Melbourne: Their bowling frailties thoroughly exposed in the first two ODIs, India are left with no option but to bank heavily on their batsmen to steer the side and upstage the rampaging Australians in the must-win third cricket one-dayer here tomorrow.
The Indians lost the first two ODIs despite setting targets of more than 300 for the Aussies, the sort of debacle which prompted under-fire skipper Mahendra Singh Dhoni to admit that his batsmen will have to take more pressure given that the bowlers have been a huge letdown.
Tomorrow is effectively India’s last chance to salvage any hopes of turning the tables in this ongoing five-match series.
Barring the token win in Zimbabwe, the Men in Blue have lost their previous two challenging ODI contests played since the World Cup here last year, against Bangladesh (away) and South Africa (home). They are now on the brink of losing a third successive series.
It is not a comfortable position for Dhoni to be in. The calls for moving beyond his reign had grown louder with each passing defeat last year.
So much so, the BCCI had to check the situation and announce him as the limited-overs’ captain at least until the 2016 World T20.
Dhoni was absent from that summer tour to Zimbabwe, and as such now has back-to-back defeats. At this juncture, with his team staring down the barrel, he needs to show why he is still the man to do the job.
Of course, it will be easier said than done as the resources at his disposal don’t paint a pretty picture. He was on target in the post-match press conference in Brisbane, highlighting that his batsmen have scored 300-plus in consecutive games in Australia.
Yet, he must also be fully aware that the score doesn’t really matter unless his bowlers can defend it and the harsh truth is they have failed twice in a row. When the Indian skipper talked about asking his batsmen to score 330-340 from here onwards, he wasn’t joking.
Rohit Sharma and Virat Kohli are going great guns at the moment and need to shoulder even more responsibility. Their partnership strike-rate at Brisbane was markedly better than at Perth, a concern obviously addressed in the turn-around time between the two games, and yet the death overs bore a similar look.
Ajinkya Rahane played a handsome hand but it wasn’t enough to power through to the finish. Dhoni admired the way the no.4 batsman performed, but also mentioned his lack of power hitting. It cannot be yet ascertained how well Manish Pandey played his role and still Dhoni ought to have a re-think regarding his selection.
Could giving Gurkeerat Mann a chance help find a solution? Whatever Pandey can do, given his lack of experience, perhaps Mann could do the same.
And at the same time he could also bowl a few overs, thus sharing the load of the five-pronged bowling attack. The question to ask here is, will this be India’s best-available batting line-up?
That was the premise on which Dhoni rejected the idea of picking Rishi Dhawan once again. But apply the same to Shikhar Dhawan’s odd run of form, and things do not fit.
The left-hander’s inconsistency at the top of the order is a huge concern, one that continues to be neglected by the team management in the garb of his firepower when he occasionally gets going.
Dhawan doesn’t have a single ODI hundred in the 13 games since his last century against Ireland at Hamilton during the World Cup.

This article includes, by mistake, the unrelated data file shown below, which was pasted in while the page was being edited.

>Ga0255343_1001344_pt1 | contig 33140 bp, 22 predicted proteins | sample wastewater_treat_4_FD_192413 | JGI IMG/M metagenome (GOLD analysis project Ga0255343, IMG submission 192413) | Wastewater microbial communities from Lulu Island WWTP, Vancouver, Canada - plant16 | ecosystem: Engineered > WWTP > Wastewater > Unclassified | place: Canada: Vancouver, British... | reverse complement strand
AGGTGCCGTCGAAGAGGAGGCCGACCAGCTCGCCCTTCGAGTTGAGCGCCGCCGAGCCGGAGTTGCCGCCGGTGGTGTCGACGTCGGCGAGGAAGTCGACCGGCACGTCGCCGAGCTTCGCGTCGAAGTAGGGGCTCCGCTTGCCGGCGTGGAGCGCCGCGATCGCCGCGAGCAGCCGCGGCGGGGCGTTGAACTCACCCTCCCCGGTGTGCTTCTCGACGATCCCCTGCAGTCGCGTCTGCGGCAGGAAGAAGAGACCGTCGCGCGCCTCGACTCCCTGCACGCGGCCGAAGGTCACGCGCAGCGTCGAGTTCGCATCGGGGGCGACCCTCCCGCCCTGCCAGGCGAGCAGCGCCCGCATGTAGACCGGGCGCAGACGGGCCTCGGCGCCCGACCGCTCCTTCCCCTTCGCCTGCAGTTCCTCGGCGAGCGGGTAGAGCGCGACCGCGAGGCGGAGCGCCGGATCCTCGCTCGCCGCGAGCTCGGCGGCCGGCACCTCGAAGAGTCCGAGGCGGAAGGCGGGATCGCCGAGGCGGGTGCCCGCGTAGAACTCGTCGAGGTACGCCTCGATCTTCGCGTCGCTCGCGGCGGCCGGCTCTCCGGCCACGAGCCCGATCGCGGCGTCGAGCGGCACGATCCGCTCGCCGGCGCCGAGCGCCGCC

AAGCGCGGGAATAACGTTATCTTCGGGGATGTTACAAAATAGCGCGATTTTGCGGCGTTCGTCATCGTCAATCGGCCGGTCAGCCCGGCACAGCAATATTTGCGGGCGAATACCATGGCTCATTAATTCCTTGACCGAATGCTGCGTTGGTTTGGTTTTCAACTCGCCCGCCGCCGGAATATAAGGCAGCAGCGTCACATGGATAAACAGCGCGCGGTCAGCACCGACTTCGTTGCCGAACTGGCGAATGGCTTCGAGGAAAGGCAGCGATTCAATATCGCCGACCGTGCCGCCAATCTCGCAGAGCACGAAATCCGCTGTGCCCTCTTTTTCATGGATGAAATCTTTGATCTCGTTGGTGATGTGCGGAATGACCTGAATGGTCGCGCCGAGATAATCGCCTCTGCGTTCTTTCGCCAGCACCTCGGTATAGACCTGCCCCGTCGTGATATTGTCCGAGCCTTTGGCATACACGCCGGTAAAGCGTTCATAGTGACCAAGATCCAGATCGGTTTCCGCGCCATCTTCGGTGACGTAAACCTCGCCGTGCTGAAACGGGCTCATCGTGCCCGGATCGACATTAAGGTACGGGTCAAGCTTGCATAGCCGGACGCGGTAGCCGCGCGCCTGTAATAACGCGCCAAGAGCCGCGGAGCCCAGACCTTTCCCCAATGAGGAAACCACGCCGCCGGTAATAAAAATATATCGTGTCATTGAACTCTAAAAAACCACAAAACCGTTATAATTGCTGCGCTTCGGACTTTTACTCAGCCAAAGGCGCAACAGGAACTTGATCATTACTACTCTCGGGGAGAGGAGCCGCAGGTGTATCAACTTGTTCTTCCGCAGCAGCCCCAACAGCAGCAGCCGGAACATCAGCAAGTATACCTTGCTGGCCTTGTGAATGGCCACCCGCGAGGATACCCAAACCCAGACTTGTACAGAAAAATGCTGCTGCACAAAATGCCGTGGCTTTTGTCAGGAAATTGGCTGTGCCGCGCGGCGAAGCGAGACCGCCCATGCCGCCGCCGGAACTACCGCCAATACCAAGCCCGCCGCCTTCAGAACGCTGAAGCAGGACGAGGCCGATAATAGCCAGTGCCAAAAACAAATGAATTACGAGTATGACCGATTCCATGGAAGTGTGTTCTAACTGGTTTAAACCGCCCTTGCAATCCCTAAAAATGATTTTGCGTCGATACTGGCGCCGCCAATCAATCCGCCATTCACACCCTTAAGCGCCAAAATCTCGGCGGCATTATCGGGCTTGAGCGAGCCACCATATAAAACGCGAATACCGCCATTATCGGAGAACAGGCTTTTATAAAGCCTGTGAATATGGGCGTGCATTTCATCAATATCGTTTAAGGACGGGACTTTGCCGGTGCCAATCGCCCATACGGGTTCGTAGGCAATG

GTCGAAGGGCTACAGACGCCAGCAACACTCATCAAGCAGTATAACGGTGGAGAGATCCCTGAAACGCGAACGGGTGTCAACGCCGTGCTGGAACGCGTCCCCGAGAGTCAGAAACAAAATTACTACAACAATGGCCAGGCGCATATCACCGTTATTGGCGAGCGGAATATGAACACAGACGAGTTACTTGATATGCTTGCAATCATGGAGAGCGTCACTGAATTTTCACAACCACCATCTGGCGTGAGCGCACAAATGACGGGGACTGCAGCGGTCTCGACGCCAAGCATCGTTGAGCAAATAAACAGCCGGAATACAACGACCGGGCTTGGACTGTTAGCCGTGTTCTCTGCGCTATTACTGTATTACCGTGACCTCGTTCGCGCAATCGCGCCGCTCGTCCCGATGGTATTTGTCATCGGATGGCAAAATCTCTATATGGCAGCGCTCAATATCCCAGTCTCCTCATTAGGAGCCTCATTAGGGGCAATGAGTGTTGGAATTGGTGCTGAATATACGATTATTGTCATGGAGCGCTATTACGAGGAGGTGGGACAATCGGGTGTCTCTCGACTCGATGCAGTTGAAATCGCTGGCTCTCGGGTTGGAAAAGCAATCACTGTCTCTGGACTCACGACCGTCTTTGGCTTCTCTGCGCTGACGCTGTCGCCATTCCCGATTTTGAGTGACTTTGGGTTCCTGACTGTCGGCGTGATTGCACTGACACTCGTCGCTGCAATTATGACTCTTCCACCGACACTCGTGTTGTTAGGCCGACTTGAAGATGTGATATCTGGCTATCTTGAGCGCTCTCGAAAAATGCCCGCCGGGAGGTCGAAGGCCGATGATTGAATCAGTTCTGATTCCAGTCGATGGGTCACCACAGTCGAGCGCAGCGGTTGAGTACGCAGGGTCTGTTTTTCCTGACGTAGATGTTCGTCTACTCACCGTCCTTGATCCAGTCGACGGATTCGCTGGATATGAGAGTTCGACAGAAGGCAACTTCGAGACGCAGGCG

With 8 of these matches played in the sub-continent, he averages only 29.07 with a strike-rate of 79.91 in this duration. It is nowhere near good enough for a top-order batsman, let alone an opener.
Especially when dropping him from the eleven could solve India’s conundrum twofold — Rahane’s bid for an opening slot as well as allowing both Pandey and Mann space in the middle order.
However, that solution will be a huge departure from the manner the Indian team is selected. In simpler terms, it doesn’t fit the ‘best eleven’ parameter ahead of a must-win game and as such any changes in this regard will be too much to expect.
Rest assured though, Dhoni will reconsider his bowling attack, even if it isn’t as much about the combination. It is expected to be a 3-2 scenario, with the only question pertaining to the three pacers, as R Ashwin and Ravindra Jadeja are certainties to be picked given the drop-in pitch at the humongous MCG.
Despite a dropped catch last night that effectively cost India crucial momentum, Ishant Sharma will be in the mix on account of bounce. But it remains to be seen if the team management backs Bhuvneshwar Kumar (economy of only 4.66 in Perth) in place of Umesh Yadav.
Whatever the combination, India will take the field with a praying for 320-plus and then not dropping any catches thereafter.
Meanwhile, Australia travelled leisurely to Melbourne today, fully aware of their form and stronghold over the series’ situation.
David Warner is still on paternity leave, so the only expected change could be the return of Mitchell Marsh although John Hastings did put in a strong showing at the Gabba to give additional options to Steve Smith.
Despite the absence of Josh Hazlewood (rested for the remainder of the series), the Australian skipper now has an eager battery of bowlers at his disposal, all itching to play despite their relative inexperience.
Australia: Steve Smith (c), Usman Khawaja, Aaron Finch, George Bailey, John Hastings, Glenn Maxwell, James Faulkner, Matthew Wade (wk), Joel Paris, Scott Boland, Shaun Marsh, Kane Richardson, Mitchell Marsh.
India: Mahendra Singh Dhoni (c & wk), Shikhar Dhawan, Rohit Sharma, Virat Kohli, Ajinkya Rahane, Manish Pandey, Gurkeerat Mann, Rishi Dhawan, R Ashwin, Ravindra Jadeja, Axar Patel, Bhuvneshwar Kumar, Ishant Sharma, Umesh Yadav, Barinder Sran.
Match starts at: 8.50am (IST).